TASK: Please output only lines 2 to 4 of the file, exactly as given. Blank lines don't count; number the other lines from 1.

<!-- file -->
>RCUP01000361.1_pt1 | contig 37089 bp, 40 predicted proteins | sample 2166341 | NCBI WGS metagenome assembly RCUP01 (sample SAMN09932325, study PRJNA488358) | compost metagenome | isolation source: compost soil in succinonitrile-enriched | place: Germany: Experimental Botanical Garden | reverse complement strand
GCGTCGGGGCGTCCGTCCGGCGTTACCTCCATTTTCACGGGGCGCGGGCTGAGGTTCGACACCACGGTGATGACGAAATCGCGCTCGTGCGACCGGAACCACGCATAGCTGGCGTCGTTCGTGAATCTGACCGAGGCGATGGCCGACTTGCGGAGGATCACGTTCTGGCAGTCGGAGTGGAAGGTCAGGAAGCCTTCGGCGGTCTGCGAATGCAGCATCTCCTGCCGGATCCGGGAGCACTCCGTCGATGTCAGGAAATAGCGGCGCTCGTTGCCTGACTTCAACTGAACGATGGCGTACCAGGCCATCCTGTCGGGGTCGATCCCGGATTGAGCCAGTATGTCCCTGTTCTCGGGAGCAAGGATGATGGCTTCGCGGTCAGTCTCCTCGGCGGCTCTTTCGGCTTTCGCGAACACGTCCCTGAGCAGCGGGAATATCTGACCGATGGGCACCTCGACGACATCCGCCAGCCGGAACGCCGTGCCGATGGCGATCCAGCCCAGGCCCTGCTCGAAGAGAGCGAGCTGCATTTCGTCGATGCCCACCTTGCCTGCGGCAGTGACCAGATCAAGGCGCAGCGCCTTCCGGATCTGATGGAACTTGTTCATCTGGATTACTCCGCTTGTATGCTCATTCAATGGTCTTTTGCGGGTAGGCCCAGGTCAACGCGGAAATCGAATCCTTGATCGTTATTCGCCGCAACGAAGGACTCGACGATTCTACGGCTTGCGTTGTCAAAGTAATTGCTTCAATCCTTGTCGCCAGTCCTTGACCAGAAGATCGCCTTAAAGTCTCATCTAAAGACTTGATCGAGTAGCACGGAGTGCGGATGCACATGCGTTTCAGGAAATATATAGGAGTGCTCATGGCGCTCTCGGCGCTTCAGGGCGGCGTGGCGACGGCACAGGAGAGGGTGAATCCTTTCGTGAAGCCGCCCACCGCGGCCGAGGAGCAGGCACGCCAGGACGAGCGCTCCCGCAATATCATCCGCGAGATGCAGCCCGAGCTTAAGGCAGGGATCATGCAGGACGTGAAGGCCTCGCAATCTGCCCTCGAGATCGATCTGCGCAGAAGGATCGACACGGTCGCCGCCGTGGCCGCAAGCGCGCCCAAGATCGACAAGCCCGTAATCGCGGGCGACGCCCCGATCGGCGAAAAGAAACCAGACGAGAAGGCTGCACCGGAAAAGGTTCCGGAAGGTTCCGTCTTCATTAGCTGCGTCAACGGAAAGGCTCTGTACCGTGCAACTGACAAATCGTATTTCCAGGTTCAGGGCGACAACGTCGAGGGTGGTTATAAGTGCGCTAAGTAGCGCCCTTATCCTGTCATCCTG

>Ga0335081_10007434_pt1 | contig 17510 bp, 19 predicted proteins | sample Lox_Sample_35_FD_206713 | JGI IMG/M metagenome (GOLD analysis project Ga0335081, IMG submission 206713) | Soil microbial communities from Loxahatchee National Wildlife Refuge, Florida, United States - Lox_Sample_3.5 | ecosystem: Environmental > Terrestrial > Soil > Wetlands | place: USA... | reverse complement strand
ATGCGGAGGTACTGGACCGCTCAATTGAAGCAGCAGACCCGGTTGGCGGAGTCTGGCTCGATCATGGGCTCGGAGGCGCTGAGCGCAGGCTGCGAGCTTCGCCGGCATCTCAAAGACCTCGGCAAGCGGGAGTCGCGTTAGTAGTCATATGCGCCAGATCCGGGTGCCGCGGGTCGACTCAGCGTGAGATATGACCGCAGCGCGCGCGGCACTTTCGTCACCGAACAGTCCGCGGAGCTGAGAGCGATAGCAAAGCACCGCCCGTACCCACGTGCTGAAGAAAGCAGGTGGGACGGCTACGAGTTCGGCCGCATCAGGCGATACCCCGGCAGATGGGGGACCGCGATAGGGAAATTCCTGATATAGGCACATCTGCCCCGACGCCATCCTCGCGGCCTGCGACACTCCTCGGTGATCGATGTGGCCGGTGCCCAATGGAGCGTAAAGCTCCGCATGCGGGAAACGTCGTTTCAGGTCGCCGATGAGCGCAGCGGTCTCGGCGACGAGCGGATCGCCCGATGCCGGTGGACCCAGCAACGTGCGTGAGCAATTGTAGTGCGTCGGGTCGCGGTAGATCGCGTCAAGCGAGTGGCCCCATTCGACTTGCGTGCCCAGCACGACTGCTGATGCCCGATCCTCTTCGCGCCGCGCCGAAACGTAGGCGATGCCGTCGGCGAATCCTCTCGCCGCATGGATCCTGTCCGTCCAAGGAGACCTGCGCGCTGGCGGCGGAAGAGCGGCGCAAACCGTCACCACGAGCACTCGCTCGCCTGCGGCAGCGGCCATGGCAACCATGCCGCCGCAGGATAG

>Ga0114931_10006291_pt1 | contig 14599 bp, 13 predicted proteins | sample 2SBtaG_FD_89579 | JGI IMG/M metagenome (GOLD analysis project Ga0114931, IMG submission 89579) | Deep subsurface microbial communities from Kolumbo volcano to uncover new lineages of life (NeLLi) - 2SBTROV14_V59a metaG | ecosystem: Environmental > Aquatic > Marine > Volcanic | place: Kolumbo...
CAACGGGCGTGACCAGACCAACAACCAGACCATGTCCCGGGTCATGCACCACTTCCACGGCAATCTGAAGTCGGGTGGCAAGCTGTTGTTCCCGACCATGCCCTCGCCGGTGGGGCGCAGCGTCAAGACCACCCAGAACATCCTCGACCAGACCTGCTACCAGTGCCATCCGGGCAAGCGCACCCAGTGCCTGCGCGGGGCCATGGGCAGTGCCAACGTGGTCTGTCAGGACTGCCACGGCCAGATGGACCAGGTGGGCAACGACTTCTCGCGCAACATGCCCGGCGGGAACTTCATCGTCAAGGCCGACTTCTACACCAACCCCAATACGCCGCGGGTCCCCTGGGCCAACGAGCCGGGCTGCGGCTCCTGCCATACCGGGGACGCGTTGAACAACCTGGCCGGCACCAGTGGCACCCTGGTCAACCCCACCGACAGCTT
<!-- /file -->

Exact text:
GCGTCGGGGCGTCCGTCCGGCGTTACCTCCATTTTCACGGGGCGCGGGCTGAGGTTCGACACCACGGTGATGACGAAATCGCGCTCGTGCGACCGGAACCACGCATAGCTGGCGTCGTTCGTGAATCTGACCGAGGCGATGGCCGACTTGCGGAGGATCACGTTCTGGCAGTCGGAGTGGAAGGTCAGGAAGCCTTCGGCGGTCTGCGAATGCAGCATCTCCTGCCGGATCCGGGAGCACTCCGTCGATGTCAGGAAATAGCGGCGCTCGTTGCCTGACTTCAACTGAACGATGGCGTACCAGGCCATCCTGTCGGGGTCGATCCCGGATTGAGCCAGTATGTCCCTGTTCTCGGGAGCAAGGATGATGGCTTCGCGGTCAGTCTCCTCGGCGGCTCTTTCGGCTTTCGCGAACACGTCCCTGAGCAGCGGGAATATCTGACCGATGGGCACCTCGACGACATCCGCCAGCCGGAACGCCGTGCCGATGGCGATCCAGCCCAGGCCCTGCTCGAAGAGAGCGAGCTGCATTTCGTCGATGCCCACCTTGCCTGCGGCAGTGACCAGATCAAGGCGCAGCGCCTTCCGGATCTGATGGAACTTGTTCATCTGGATTACTCCGCTTGTATGCTCATTCAATGGTCTTTTGCGGGTAGGCCCAGGTCAACGCGGAAATCGAATCCTTGATCGTTATTCGCCGCAACGAAGGACTCGACGATTCTACGGCTTGCGTTGTCAAAGTAATTGCTTCAATCCTTGTCGCCAGTCCTTGACCAGAAGATCGCCTTAAAGTCTCATCTAAAGACTTGATCGAGTAGCACGGAGTGCGGATGCACATGCGTTTCAGGAAATATATAGGAGTGCTCATGGCGCTCTCGGCGCTTCAGGGCGGCGTGGCGACGGCACAGGAGAGGGTGAATCCTTTCGTGAAGCCGCCCACCGCGGCCGAGGAGCAGGCACGCCAGGACGAGCGCTCCCGCAATATCATCCGCGAGATGCAGCCCGAGCTTAAGGCAGGGATCATGCAGGACGTGAAGGCCTCGCAATCTGCCCTCGAGATCGATCTGCGCAGAAGGATCGACACGGTCGCCGCCGTGGCCGCAAGCGCGCCCAAGATCGACAAGCCCGTAATCGCGGGCGACGCCCCGATCGGCGAAAAGAAACCAGACGAGAAGGCTGCACCGGAAAAGGTTCCGGAAGGTTCCGTCTTCATTAGCTGCGTCAACGGAAAGGCTCTGTACCGTGCAACTGACAAATCGTATTTCCAGGTTCAGGGCGACAACGTCGAGGGTGGTTATAAGTGCGCTAAGTAGCGCCCTTATCCTGTCATCCTG

>Ga0335081_10007434_pt1 | contig 17510 bp, 19 predicted proteins | sample Lox_Sample_35_FD_206713 | JGI IMG/M metagenome (GOLD analysis project Ga0335081, IMG submission 206713) | Soil microbial communities from Loxahatchee National Wildlife Refuge, Florida, United States - Lox_Sample_3.5 | ecosystem: Environmental > Terrestrial > Soil > Wetlands | place: USA... | reverse complement strand
ATGCGGAGGTACTGGACCGCTCAATTGAAGCAGCAGACCCGGTTGGCGGAGTCTGGCTCGATCATGGGCTCGGAGGCGCTGAGCGCAGGCTGCGAGCTTCGCCGGCATCTCAAAGACCTCGGCAAGCGGGAGTCGCGTTAGTAGTCATATGCGCCAGATCCGGGTGCCGCGGGTCGACTCAGCGTGAGATATGACCGCAGCGCGCGCGGCACTTTCGTCACCGAACAGTCCGCGGAGCTGAGAGCGATAGCAAAGCACCGCCCGTACCCACGTGCTGAAGAAAGCAGGTGGGACGGCTACGAGTTCGGCCGCATCAGGCGATACCCCGGCAGATGGGGGACCGCGATAGGGAAATTCCTGATATAGGCACATCTGCCCCGACGCCATCCTCGCGGCCTGCGACACTCCTCGGTGATCGATGTGGCCGGTGCCCAATGGAGCGTAAAGCTCCGCATGCGGGAAACGTCGTTTCAGGTCGCCGATGAGCGCAGCGGTCTCGGCGACGAGCGGATCGCCCGATGCCGGTGGACCCAGCAACGTGCGTGAGCAATTGTAGTGCGTCGGGTCGCGGTAGATCGCGTCAAGCGAGTGGCCCCATTCGACTTGCGTGCCCAGCACGACTGCTGATGCCCGATCCTCTTCGCGCCGCGCCGAAACGTAGGCGATGCCGTCGGCGAATCCTCTCGCCGCATGGATCCTGTCCGTCCAAGGAGACCTGCGCGCTGGCGGCGGAAGAGCGGCGCAAACCGTCACCACGAGCACTCGCTCGCCTGCGGCAGCGGCCATGGCAACCATGCCGCCGCAGGATAG